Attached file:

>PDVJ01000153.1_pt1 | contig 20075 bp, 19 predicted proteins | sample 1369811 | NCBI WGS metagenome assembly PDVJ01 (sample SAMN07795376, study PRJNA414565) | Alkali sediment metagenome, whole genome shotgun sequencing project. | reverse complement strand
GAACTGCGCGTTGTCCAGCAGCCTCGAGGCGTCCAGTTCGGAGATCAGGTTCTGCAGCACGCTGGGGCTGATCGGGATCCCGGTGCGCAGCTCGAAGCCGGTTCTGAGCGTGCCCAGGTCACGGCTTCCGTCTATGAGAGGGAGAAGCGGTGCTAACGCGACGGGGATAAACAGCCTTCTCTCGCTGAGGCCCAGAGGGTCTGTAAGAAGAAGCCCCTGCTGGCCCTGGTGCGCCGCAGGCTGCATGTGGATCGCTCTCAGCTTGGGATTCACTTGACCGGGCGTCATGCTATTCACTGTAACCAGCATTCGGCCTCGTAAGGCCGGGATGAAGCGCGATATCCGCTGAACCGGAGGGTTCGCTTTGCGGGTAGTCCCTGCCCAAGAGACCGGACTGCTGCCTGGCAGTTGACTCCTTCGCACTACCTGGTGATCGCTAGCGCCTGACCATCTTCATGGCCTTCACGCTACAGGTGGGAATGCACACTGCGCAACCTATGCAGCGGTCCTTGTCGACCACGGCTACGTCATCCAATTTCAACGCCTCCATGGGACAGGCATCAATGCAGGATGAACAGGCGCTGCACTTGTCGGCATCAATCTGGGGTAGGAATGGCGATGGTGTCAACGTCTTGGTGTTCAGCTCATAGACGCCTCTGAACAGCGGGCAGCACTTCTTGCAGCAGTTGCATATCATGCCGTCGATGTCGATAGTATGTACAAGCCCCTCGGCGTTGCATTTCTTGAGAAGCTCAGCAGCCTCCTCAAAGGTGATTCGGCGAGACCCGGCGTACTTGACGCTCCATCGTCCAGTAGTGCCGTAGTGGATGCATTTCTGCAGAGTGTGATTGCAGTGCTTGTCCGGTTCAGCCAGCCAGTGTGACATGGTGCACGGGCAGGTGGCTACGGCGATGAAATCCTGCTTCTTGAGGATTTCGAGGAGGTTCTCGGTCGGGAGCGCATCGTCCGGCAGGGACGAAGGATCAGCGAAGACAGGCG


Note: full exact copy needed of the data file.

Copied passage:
>PDVJ01000153.1_pt1 | contig 20075 bp, 19 predicted proteins | sample 1369811 | NCBI WGS metagenome assembly PDVJ01 (sample SAMN07795376, study PRJNA414565) | Alkali sediment metagenome, whole genome shotgun sequencing project. | reverse complement strand
GAACTGCGCGTTGTCCAGCAGCCTCGAGGCGTCCAGTTCGGAGATCAGGTTCTGCAGCACGCTGGGGCTGATCGGGATCCCGGTGCGCAGCTCGAAGCCGGTTCTGAGCGTGCCCAGGTCACGGCTTCCGTCTATGAGAGGGAGAAGCGGTGCTAACGCGACGGGGATAAACAGCCTTCTCTCGCTGAGGCCCAGAGGGTCTGTAAGAAGAAGCCCCTGCTGGCCCTGGTGCGCCGCAGGCTGCATGTGGATCGCTCTCAGCTTGGGATTCACTTGACCGGGCGTCATGCTATTCACTGTAACCAGCATTCGGCCTCGTAAGGCCGGGATGAAGCGCGATATCCGCTGAACCGGAGGGTTCGCTTTGCGGGTAGTCCCTGCCCAAGAGACCGGACTGCTGCCTGGCAGTTGACTCCTTCGCACTACCTGGTGATCGCTAGCGCCTGACCATCTTCATGGCCTTCACGCTACAGGTGGGAATGCACACTGCGCAACCTATGCAGCGGTCCTTGTCGACCACGGCTACGTCATCCAATTTCAACGCCTCCATGGGACAGGCATCAATGCAGGATGAACAGGCGCTGCACTTGTCGGCATCAATCTGGGGTAGGAATGGCGATGGTGTCAACGTCTTGGTGTTCAGCTCATAGACGCCTCTGAACAGCGGGCAGCACTTCTTGCAGCAGTTGCATATCATGCCGTCGATGTCGATAGTATGTACAAGCCCCTCGGCGTTGCATTTCTTGAGAAGCTCAGCAGCCTCCTCAAAGGTGATTCGGCGAGACCCGGCGTACTTGACGCTCCATCGTCCAGTAGTGCCGTAGTGGATGCATTTCTGCAGAGTGTGATTGCAGTGCTTGTCCGGTTCAGCCAGCCAGTGTGACATGGTGCACGGGCAGGTGGCTACGGCGATGAAATCCTGCTTCTTGAGGATTTCGAGGAGGTTCTCGGTCGGGAGCGCATCGTCCGGCAGGGACGAAGGATCAGCGAAGACAGGCG